#6 Apply to 20 scholarships a week
Do you want $80,000 in scholarships? Expect to apply to about 20 scholarships a week or 2-3 scholarships a day. This scholarship pace can earn you about $20,000 by the end of the year. (Remember, it took me 4 years to earn $80,000). This is not an overnight success story.
I encourage you to take the path of least resistance when it comes to scholarships. Start with FAFSA then make your way to scholarship engines. I also encourage you to focus on scholarships that highlight your skills and strengths. I have excellent written communication skills so I only apply for essay scholarships.
There are a variety of other scholarships that speak to different strengths. Needless to say, I do not apply for those scholarships. I prefer to focus my time and energy on a skill that I do very well – writing.
#7 Before you take out a student loan…
Before you take out a student loan, apply for at least 10 more scholarships. You owe it to yourself to try again and again and again to earn scholarships.
Then get out a piece of paper and write out all your expenses for the upcoming academic year. Separate your expenses from needs and wants. Then separate your needs list into two subcategories: critical needs and general needs.
The critical needs are expenses you need in order to enroll in the following semester. For example, you will be dropped from all your classes if you do not pay for tuition. Tuition is a critical need.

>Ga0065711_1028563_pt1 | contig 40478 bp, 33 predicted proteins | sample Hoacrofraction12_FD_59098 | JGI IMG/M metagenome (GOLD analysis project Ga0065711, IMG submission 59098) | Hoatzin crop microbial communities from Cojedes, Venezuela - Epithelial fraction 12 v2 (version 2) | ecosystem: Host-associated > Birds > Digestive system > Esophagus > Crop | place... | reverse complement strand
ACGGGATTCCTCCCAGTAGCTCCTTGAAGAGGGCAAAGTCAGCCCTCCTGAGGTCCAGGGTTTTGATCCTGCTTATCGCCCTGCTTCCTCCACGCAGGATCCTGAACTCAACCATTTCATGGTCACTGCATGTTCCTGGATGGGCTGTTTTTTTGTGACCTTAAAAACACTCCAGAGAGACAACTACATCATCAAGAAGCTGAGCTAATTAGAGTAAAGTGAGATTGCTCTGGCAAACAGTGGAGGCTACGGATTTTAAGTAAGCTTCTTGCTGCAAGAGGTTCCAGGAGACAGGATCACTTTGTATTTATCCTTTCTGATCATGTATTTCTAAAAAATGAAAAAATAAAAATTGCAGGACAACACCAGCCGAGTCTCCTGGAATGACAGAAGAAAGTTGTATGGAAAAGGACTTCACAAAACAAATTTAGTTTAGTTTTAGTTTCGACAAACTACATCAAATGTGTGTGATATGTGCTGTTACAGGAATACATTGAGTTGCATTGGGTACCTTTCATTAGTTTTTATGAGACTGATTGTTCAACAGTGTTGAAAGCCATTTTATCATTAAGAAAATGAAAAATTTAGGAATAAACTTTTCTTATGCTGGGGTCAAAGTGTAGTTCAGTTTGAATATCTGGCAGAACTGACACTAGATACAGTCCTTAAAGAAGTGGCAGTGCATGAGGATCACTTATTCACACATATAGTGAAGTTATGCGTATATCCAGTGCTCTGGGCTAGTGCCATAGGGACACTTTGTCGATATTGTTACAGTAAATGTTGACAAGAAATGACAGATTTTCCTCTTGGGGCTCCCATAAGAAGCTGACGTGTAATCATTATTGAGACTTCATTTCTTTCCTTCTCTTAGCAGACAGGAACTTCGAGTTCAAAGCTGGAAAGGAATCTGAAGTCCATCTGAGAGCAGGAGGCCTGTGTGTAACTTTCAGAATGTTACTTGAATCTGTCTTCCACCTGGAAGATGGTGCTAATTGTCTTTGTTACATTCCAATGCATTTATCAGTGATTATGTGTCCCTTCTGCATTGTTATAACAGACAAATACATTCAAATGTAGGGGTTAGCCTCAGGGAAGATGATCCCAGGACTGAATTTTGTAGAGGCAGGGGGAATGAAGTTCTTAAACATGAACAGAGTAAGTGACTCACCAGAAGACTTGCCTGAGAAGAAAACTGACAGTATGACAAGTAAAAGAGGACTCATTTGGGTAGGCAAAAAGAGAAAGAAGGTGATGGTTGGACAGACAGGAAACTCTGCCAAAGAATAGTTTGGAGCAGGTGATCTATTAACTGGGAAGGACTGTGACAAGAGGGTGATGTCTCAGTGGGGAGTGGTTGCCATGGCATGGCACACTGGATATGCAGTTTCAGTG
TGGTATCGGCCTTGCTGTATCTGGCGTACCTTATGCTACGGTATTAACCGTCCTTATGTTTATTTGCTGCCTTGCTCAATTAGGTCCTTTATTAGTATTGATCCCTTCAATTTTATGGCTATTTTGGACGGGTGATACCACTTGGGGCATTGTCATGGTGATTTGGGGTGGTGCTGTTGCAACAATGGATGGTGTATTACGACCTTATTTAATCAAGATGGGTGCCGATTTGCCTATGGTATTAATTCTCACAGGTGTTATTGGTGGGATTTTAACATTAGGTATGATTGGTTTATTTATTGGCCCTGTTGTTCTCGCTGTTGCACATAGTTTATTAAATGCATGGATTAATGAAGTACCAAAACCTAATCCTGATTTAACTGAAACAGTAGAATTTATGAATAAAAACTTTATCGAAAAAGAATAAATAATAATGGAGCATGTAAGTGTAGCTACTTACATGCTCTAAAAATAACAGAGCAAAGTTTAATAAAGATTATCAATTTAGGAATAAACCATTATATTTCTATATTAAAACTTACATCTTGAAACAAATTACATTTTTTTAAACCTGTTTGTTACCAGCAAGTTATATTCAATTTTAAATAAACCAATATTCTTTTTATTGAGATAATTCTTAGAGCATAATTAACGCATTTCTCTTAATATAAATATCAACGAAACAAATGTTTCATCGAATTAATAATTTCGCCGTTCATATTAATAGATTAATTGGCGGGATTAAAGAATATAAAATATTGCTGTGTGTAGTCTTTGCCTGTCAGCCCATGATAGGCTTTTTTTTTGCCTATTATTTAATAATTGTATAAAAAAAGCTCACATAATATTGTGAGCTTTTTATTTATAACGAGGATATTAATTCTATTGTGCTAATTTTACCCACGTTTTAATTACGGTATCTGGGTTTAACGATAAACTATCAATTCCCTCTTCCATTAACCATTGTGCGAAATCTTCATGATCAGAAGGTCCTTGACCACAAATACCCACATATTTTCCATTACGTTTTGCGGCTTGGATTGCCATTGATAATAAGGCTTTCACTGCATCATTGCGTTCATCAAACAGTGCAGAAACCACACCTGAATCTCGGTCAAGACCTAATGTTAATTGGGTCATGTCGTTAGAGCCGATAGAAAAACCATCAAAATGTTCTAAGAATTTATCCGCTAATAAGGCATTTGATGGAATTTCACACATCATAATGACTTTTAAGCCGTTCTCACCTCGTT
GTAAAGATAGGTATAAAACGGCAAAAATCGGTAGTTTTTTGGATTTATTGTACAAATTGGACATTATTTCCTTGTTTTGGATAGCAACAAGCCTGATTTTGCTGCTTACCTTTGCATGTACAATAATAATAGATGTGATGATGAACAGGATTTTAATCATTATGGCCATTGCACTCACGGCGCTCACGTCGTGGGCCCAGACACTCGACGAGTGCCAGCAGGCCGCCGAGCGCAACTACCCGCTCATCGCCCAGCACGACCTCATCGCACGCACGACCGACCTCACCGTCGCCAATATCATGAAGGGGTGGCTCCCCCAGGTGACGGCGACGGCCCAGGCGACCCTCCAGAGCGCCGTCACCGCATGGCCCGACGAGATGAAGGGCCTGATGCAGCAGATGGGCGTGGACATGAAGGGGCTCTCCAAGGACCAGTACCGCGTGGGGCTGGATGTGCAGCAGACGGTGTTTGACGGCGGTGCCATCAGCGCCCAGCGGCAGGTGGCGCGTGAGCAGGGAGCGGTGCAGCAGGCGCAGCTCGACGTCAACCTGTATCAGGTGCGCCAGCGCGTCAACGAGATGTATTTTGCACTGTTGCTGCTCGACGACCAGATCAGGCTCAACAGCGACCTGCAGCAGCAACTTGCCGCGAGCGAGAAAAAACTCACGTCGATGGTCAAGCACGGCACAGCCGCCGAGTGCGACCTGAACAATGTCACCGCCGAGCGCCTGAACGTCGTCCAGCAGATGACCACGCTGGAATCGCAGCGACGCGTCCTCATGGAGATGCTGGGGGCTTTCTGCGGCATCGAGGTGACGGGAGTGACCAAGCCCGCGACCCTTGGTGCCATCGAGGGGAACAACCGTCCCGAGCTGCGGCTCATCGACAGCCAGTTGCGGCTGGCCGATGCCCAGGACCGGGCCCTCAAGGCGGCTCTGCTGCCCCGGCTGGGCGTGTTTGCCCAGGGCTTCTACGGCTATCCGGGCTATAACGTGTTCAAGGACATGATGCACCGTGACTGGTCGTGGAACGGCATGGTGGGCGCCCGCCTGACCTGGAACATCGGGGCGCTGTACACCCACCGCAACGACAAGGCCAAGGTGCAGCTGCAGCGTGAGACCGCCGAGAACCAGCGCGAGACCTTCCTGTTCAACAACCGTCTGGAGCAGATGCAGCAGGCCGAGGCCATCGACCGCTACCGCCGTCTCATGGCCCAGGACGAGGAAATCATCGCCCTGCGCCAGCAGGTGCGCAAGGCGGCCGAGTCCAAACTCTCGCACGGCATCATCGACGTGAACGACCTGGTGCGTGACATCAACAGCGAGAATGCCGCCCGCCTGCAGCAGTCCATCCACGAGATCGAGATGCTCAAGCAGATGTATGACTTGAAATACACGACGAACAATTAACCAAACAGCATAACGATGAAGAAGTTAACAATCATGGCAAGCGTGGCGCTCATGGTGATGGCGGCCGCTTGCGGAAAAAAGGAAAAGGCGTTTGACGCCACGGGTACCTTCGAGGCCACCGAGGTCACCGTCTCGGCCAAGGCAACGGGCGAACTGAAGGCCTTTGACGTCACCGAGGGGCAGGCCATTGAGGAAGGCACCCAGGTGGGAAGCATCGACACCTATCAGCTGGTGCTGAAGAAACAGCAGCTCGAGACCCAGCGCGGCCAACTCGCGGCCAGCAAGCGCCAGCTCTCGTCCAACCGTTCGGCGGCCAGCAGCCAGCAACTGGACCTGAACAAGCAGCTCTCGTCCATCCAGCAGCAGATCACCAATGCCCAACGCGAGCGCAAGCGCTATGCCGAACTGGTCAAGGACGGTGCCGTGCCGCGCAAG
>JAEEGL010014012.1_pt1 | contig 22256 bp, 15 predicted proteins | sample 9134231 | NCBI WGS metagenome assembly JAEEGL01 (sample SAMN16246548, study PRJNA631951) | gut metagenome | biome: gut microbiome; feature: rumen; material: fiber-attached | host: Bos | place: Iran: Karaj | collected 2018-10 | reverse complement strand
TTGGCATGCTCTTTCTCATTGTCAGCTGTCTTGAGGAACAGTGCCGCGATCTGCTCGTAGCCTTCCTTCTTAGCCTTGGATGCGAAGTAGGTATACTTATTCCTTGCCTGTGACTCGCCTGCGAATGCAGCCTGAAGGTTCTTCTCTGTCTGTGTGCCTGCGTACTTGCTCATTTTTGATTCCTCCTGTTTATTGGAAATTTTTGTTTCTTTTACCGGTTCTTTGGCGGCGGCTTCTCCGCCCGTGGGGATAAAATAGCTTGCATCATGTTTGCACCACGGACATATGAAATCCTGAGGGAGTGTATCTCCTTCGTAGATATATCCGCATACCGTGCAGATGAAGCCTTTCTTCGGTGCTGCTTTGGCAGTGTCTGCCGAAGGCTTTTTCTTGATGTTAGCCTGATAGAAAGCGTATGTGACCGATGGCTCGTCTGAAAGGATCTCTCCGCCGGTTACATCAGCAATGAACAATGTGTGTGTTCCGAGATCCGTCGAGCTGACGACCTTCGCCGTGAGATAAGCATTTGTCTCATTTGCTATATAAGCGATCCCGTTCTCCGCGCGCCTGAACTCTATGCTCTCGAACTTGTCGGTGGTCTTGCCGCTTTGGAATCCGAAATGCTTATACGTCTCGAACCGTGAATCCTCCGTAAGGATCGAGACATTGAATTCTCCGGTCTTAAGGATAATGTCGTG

Will you be homeless if you don’t live on campus? If yes, then housing is a critical need. If not, then housing is not a critical need.
Use the same thought process will your needs list.
Only take out enough student loans to cover your critical needs. That means every item on that list is completely necessary to make it to the next semester of college.
One last thing you need to do before taking out a student loan
Furthermore, you need to make sure you are on the right track to graduate on time with your academic adviser. Any delay in graduation will only increase your debt burden. (Here is the type of conversation you need to have with your academic adviser.)
As a college student at the University of Houston, I was not sure if I’d make it. I applied for scholarships voraciously every semester of college. There were some semesters I only had a couple of weeks left before tuition was due.
The process was daunting and stressful at times.
Obviously, I was able to earn the money I needed every semester, but sometimes I only made it by the skin of my teeth. This is the reality of applying for scholarships to go to college. This is not an overnight success story, but it is still a success story.
I graduated from my dream school, a Tier-1 research institution in an urban area with 2 degrees and no student loans. Now I’m on my way to grad school in London with $38,000 in scholarships (so far) to my name.
This process works but it takes time, energy and persistence. Your success will mostly rely on your commitment to a debt-free higher education.